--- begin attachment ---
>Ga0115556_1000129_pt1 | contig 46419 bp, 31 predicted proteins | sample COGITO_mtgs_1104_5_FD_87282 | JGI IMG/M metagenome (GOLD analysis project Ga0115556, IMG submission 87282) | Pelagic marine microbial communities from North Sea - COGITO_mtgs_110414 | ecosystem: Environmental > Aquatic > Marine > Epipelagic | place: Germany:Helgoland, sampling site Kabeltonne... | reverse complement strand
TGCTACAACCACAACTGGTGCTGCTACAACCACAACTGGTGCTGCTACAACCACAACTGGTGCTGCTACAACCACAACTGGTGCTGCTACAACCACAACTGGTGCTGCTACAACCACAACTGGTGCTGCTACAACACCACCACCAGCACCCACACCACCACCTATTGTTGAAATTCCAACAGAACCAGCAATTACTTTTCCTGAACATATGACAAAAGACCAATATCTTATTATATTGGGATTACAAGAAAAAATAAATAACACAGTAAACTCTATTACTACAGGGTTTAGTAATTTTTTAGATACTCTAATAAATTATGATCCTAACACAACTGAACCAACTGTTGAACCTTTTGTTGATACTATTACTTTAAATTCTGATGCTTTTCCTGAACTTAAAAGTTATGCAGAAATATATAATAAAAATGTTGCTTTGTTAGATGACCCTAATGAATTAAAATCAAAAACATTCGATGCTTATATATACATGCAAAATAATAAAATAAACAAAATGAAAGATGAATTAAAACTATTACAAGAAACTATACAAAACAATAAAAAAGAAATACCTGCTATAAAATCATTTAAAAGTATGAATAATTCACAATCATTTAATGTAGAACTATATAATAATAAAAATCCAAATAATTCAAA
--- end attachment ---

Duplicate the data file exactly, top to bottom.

>Ga0115556_1000129_pt1 | contig 46419 bp, 31 predicted proteins | sample COGITO_mtgs_1104_5_FD_87282 | JGI IMG/M metagenome (GOLD analysis project Ga0115556, IMG submission 87282) | Pelagic marine microbial communities from North Sea - COGITO_mtgs_110414 | ecosystem: Environmental > Aquatic > Marine > Epipelagic | place: Germany:Helgoland, sampling site Kabeltonne... | reverse complement strand
TGCTACAACCACAACTGGTGCTGCTACAACCACAACTGGTGCTGCTACAACCACAACTGGTGCTGCTACAACCACAACTGGTGCTGCTACAACCACAACTGGTGCTGCTACAACCACAACTGGTGCTGCTACAACACCACCACCAGCACCCACACCACCACCTATTGTTGAAATTCCAACAGAACCAGCAATTACTTTTCCTGAACATATGACAAAAGACCAATATCTTATTATATTGGGATTACAAGAAAAAATAAATAACACAGTAAACTCTATTACTACAGGGTTTAGTAATTTTTTAGATACTCTAATAAATTATGATCCTAACACAACTGAACCAACTGTTGAACCTTTTGTTGATACTATTACTTTAAATTCTGATGCTTTTCCTGAACTTAAAAGTTATGCAGAAATATATAATAAAAATGTTGCTTTGTTAGATGACCCTAATGAATTAAAATCAAAAACATTCGATGCTTATATATACATGCAAAATAATAAAATAAACAAAATGAAAGATGAATTAAAACTATTACAAGAAACTATACAAAACAATAAAAAAGAAATACCTGCTATAAAATCATTTAAAAGTATGAATAATTCACAATCATTTAATGTAGAACTATATAATAATAAAAATCCAAATAATTCAAA